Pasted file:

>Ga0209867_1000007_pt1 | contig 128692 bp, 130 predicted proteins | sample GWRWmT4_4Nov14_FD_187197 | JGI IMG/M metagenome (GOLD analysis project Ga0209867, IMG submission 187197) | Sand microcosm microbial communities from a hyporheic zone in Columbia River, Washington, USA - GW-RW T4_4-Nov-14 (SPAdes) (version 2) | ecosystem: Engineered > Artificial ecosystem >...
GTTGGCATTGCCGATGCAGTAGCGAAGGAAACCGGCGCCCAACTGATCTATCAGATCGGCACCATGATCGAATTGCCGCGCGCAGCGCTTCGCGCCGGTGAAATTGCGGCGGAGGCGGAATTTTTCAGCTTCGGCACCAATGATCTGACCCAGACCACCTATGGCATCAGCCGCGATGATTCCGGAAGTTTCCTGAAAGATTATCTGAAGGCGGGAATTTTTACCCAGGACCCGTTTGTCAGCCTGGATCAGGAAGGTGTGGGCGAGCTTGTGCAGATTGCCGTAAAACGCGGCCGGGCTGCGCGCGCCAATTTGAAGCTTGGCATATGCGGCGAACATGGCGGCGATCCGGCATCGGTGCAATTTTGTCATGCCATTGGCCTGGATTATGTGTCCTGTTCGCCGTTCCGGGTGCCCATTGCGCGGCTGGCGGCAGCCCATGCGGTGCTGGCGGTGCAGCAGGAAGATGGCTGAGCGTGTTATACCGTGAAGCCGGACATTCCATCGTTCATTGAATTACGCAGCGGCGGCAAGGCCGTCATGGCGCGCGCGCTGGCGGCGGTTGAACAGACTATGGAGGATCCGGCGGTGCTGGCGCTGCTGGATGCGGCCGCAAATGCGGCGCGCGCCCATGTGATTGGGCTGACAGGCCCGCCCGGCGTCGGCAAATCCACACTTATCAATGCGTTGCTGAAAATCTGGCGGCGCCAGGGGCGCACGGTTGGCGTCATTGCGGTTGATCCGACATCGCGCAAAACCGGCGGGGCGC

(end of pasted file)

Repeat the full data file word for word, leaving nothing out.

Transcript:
>Ga0209867_1000007_pt1 | contig 128692 bp, 130 predicted proteins | sample GWRWmT4_4Nov14_FD_187197 | JGI IMG/M metagenome (GOLD analysis project Ga0209867, IMG submission 187197) | Sand microcosm microbial communities from a hyporheic zone in Columbia River, Washington, USA - GW-RW T4_4-Nov-14 (SPAdes) (version 2) | ecosystem: Engineered > Artificial ecosystem >...
GTTGGCATTGCCGATGCAGTAGCGAAGGAAACCGGCGCCCAACTGATCTATCAGATCGGCACCATGATCGAATTGCCGCGCGCAGCGCTTCGCGCCGGTGAAATTGCGGCGGAGGCGGAATTTTTCAGCTTCGGCACCAATGATCTGACCCAGACCACCTATGGCATCAGCCGCGATGATTCCGGAAGTTTCCTGAAAGATTATCTGAAGGCGGGAATTTTTACCCAGGACCCGTTTGTCAGCCTGGATCAGGAAGGTGTGGGCGAGCTTGTGCAGATTGCCGTAAAACGCGGCCGGGCTGCGCGCGCCAATTTGAAGCTTGGCATATGCGGCGAACATGGCGGCGATCCGGCATCGGTGCAATTTTGTCATGCCATTGGCCTGGATTATGTGTCCTGTTCGCCGTTCCGGGTGCCCATTGCGCGGCTGGCGGCAGCCCATGCGGTGCTGGCGGTGCAGCAGGAAGATGGCTGAGCGTGTTATACCGTGAAGCCGGACATTCCATCGTTCATTGAATTACGCAGCGGCGGCAAGGCCGTCATGGCGCGCGCGCTGGCGGCGGTTGAACAGACTATGGAGGATCCGGCGGTGCTGGCGCTGCTGGATGCGGCCGCAAATGCGGCGCGCGCCCATGTGATTGGGCTGACAGGCCCGCCCGGCGTCGGCAAATCCACACTTATCAATGCGTTGCTGAAAATCTGGCGGCGCCAGGGGCGCACGGTTGGCGTCATTGCGGTTGATCCGACATCGCGCAAAACCGGCGGGGCGC